It begins when you’re walking home late at night. Or maybe you’ve been left in the house all alone. Perhaps you're with friends but you’re separated somehow—by a door, a tree-line, whatever keeps them just out of reach. And then you see it: something so horrific that it chills you to your core. It’s so grotesque, so terrifying that all you can do is scream and scramble for help. You know instinctually that’s the only way to survive.
The problem? No one believes you. Oh, and you’re a woman.
Except it’s not really an “and” it’s “because.” No one believes you because you’re a woman. It’s an insidious and scarily prevalent trope in the horror genre. Girl sees something supernatural, girl tries to warn her friends, girl is laughed at until someone winds up with their guts ripped out and then everyone is running for their lives (though of course no one bothers to apologize to her later). We can find this trope hidden within a wide variety of horror films, spanning most of the genre’s existence. It’s Jay’s friends side-eyeing her when she says she’s being stalked in It Follows. It’s Olivia’s friends outright scoffing when she claims their friend was killed by a game of Truth or Dare. It’s the entire conflict of Nails and the iconic fate of Cheryl in The Evil Dead, gang raped by a bunch of trees and finally possessed, all because her friends don’t trust her. It’s the kicker at the end of Better Watch Out. After all, who’d believe the pretty teenager when she tries to tell them the kid she babysits is a monster?
This disbelief has ancient roots. Cassandra is the quintessential woman who speaks truth but is never believed, a curse forced on her because she dared to reject a man. She is a literal embodiment of the belief that women are too dimwitted, too emotional, too hysterical to possibly perceive the world as it truly is—especially when that view counteracts what a man thinks he sees. From there our mythology and fictional storytelling is chock full of women who are never taken at their word, from Darcy thinking that he knows whether Jane really loves Bingley, to schoolteachers housing disbelief about whether that boy really pulled your hair. Horror films crank it up a notch where suddenly that disbelief has consequences for the men as well—you’re going to die!—and it’s still not enough to combat the pervasive idea that women are inherently wrong.
It’s worth contrasting films like these with ones where men are disbelieved as well because the narrative treats their stories very differently. Perhaps the most obvious example here is Jaws. No, a shark isn’t some impossible being, but the concept of a killer shark deliberately hunting down humans is. Much of the story’s conflict revolves around Brody and Hooper trying to convince the Mayor to close the beach, though notably they’re not trying to convince him that the killer shark exists. Mayor Vaughn is perfectly aware of this, even if his terrified denial makes him say otherwise at times. His choice to keep the beach open doesn’t stem from a lack of faith in what the men are telling him, it stems purely from greed. Closing the beaches will lose him money. It’s that simple. At no point are these mens’ belief in the impossible challenged. If anything, they are reprimanded for not convincing others more quickly. Men always have the power of persuading those around them, even when what they're speaking about seems improbable, even impossible.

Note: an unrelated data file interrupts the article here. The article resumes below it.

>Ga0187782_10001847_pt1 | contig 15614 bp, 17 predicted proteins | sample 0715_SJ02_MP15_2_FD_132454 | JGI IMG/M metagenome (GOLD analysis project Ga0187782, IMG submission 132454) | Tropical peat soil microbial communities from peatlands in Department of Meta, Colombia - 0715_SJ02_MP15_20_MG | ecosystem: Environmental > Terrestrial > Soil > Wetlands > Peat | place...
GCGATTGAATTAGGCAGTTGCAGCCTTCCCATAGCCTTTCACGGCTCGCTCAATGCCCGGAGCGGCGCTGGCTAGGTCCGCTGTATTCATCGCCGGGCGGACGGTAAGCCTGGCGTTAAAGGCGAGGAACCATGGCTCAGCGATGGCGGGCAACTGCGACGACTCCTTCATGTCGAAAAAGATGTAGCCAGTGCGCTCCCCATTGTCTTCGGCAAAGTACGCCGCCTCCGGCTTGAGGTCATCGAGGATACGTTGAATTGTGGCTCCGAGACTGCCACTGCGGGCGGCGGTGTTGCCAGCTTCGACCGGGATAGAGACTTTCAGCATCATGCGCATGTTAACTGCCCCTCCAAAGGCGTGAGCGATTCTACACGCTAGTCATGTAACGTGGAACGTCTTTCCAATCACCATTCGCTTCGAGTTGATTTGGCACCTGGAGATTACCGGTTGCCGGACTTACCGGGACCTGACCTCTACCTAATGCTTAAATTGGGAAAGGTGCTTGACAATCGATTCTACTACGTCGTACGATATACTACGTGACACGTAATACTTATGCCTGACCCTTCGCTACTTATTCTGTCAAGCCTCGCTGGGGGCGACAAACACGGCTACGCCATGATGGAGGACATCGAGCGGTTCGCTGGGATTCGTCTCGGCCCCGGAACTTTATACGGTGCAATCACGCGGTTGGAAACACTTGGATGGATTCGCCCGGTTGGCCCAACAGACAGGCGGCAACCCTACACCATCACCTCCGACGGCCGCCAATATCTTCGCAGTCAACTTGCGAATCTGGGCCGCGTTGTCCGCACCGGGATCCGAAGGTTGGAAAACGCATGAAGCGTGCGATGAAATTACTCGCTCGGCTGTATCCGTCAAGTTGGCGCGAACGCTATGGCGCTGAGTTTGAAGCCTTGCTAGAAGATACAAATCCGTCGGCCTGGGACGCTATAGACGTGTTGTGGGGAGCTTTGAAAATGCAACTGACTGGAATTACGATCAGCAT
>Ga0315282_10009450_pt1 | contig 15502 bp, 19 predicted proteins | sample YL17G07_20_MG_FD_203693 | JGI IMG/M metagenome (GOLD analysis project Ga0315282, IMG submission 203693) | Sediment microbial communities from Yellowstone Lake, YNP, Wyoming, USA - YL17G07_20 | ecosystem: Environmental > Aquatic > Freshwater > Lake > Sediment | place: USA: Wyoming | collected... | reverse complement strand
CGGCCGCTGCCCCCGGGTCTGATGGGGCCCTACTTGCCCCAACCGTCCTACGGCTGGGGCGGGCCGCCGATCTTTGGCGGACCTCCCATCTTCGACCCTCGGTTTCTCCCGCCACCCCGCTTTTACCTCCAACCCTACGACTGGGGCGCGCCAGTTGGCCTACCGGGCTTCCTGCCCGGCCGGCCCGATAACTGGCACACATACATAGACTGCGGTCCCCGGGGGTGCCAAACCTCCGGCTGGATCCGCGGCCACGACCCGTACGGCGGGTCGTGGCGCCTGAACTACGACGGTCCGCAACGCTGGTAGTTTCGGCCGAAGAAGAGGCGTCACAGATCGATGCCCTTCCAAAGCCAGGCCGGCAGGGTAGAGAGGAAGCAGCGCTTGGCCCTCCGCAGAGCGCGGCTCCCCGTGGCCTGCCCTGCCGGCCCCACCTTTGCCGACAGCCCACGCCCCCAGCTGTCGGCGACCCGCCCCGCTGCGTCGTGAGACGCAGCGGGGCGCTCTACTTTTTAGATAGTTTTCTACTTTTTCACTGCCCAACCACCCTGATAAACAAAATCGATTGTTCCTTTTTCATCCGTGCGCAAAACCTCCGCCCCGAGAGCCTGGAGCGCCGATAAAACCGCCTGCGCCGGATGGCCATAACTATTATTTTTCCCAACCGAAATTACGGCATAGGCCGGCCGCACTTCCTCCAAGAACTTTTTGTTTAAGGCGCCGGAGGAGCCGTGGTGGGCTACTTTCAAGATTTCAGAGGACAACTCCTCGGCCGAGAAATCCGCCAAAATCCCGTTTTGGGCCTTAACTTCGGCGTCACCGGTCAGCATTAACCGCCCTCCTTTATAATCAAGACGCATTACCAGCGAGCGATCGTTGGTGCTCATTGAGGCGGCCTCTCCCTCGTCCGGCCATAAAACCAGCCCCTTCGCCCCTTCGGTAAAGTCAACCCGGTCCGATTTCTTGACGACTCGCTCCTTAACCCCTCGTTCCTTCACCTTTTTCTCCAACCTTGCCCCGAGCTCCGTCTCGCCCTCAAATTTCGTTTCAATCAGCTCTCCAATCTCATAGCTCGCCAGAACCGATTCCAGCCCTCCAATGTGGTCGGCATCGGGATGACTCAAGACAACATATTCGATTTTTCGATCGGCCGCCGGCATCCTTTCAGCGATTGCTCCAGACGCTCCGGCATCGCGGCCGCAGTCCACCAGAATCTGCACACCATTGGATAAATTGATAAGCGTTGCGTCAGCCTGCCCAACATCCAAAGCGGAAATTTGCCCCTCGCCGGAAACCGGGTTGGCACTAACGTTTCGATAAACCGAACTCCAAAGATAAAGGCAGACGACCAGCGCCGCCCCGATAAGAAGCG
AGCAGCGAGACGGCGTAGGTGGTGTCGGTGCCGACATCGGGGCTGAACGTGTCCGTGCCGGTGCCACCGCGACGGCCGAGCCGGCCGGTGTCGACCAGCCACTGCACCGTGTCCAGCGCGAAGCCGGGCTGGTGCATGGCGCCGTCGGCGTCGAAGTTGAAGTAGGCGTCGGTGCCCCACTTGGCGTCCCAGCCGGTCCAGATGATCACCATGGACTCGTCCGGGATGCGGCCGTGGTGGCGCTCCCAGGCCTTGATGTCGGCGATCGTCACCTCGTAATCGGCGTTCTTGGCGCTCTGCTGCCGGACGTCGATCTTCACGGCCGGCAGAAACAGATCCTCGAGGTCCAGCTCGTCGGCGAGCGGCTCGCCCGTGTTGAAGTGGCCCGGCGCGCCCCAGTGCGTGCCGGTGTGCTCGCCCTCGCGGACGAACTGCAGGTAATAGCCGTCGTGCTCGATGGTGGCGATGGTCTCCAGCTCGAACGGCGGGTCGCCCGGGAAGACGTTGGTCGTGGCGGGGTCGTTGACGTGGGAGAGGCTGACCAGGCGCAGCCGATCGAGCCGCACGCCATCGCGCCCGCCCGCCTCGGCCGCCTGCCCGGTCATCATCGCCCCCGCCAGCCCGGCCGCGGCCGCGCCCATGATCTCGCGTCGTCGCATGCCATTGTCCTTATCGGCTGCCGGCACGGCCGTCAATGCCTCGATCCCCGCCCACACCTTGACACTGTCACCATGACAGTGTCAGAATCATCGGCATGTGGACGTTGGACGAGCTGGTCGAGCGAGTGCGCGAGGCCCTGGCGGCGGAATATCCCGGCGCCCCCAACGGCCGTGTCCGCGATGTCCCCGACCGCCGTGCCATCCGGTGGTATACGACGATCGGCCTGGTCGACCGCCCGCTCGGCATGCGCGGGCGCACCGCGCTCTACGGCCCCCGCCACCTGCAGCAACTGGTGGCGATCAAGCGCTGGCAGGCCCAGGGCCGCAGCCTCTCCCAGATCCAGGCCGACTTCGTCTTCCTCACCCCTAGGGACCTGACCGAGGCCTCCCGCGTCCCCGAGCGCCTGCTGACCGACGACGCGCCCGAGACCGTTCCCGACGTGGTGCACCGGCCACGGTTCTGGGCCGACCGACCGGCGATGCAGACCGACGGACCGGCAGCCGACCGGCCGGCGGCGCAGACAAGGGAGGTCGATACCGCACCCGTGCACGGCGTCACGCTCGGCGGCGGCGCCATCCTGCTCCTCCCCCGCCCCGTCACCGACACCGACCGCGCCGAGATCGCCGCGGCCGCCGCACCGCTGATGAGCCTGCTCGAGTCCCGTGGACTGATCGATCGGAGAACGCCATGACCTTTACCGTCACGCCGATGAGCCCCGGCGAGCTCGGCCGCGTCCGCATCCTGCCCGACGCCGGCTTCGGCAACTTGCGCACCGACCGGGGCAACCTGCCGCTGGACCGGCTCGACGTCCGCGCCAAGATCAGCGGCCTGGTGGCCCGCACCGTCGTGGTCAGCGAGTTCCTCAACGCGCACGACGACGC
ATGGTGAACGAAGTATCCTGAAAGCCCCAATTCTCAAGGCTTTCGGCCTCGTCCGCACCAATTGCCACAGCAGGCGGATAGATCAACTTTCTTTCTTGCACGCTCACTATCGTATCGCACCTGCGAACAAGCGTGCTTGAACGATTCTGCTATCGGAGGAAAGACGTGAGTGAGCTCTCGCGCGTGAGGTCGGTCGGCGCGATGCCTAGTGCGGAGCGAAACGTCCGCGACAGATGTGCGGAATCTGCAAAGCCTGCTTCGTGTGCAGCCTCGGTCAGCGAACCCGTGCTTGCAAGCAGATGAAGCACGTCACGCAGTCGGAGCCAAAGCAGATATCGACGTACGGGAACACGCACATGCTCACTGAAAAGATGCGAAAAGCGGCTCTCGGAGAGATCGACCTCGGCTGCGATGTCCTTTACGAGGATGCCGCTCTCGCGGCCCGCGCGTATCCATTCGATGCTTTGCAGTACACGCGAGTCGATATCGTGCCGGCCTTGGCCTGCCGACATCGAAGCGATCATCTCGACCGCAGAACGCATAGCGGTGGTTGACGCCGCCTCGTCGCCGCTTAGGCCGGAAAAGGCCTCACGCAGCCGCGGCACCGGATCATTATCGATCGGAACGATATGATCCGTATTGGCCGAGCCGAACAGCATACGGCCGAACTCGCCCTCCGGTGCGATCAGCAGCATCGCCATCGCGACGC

Admittedly this trope is useful in providing a reason for kids and teenagers to face the horrors on their own, signaling their move into adulthood. If you’re not going to kill the parents off then you need a reason why they’re not taking charge of the situation like they’re meant to and disbelief is an easy out. Sometimes that’s due to pure skepticism on the authority figure’s part—McGonagall straight up doesn’t buy that someone could steal the sorcerer’s stone so sorry, Harry, you need to fight the creepy Dark Lord on your own—and other times some supernatural force keeps them from believing even if they wanted to. 2017’s It demonstrates this beautifully by presenting a town where the adults are brainwashed by Pennywise. When Beverly’s bathroom fills with blood her father literally can’t see it and it’s a great relief for her to learn that her friends, other kids, can. Even King eventually falls back into the trope though. He waits until nearly everyone in the group has encountered Pennywise before admitting what they’d seen, so six of the seven have already been provided with proof… yet the seventh, Richie, still doesn’t believe them. Notably, he doesn't believe Bill and Beverly as they push for fighting the creature. The combined assurances of all his friends, lead in part by a girl, still isn’t enough to create even a brief suspension of disbelief. It’s not as gendered here (a rare outlier), but it nevertheless points to the main argument in support of this trope.